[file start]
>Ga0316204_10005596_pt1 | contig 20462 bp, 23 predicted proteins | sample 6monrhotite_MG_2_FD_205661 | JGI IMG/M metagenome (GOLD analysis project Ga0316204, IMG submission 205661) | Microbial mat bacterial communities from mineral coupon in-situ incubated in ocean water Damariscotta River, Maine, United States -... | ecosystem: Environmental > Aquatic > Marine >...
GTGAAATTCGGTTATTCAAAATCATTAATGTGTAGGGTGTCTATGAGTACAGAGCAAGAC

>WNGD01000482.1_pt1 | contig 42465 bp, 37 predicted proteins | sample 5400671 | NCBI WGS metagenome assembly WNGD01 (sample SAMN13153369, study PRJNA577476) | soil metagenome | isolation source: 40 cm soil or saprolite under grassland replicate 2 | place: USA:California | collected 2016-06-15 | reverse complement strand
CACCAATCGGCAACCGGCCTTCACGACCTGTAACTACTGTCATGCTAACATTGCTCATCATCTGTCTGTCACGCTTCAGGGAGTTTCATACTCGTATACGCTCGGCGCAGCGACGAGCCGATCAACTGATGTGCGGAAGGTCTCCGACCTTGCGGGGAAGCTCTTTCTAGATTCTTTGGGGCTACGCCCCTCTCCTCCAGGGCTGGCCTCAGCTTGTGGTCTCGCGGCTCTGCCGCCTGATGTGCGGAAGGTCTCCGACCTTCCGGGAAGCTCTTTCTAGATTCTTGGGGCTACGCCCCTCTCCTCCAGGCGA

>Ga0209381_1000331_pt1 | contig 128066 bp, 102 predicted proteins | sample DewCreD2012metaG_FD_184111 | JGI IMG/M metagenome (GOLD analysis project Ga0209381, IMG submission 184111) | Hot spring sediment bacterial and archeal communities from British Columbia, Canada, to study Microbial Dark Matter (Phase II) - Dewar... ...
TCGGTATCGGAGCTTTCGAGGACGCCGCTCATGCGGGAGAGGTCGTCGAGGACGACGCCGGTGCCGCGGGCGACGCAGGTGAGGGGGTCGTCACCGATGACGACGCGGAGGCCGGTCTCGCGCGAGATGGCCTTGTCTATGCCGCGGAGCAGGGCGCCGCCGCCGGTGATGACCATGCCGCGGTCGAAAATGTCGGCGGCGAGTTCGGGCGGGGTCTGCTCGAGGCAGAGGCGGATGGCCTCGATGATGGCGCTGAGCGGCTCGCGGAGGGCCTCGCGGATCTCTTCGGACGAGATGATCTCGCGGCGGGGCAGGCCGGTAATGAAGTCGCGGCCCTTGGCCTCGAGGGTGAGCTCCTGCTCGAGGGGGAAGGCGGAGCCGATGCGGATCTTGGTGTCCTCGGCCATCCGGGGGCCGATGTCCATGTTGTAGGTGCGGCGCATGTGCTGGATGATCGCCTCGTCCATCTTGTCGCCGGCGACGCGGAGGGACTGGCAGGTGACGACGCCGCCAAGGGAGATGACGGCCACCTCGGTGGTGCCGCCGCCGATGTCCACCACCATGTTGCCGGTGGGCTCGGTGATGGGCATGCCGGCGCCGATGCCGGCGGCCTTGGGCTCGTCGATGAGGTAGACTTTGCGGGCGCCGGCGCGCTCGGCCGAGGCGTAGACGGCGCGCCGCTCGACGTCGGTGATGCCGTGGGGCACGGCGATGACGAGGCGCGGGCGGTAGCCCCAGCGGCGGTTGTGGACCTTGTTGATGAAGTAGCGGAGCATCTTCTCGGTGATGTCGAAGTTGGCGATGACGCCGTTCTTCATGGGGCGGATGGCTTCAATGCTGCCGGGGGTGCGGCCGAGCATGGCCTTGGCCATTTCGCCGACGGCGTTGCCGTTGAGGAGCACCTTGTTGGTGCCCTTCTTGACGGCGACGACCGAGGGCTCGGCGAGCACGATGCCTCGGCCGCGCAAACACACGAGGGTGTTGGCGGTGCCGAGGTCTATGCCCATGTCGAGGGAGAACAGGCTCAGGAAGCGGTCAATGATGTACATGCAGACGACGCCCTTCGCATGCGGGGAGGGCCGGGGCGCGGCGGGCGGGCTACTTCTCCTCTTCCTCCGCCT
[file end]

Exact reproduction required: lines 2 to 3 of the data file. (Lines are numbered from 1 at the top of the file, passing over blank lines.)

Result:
GTGAAATTCGGTTATTCAAAATCATTAATGTGTAGGGTGTCTATGAGTACAGAGCAAGAC

>WNGD01000482.1_pt1 | contig 42465 bp, 37 predicted proteins | sample 5400671 | NCBI WGS metagenome assembly WNGD01 (sample SAMN13153369, study PRJNA577476) | soil metagenome | isolation source: 40 cm soil or saprolite under grassland replicate 2 | place: USA:California | collected 2016-06-15 | reverse complement strand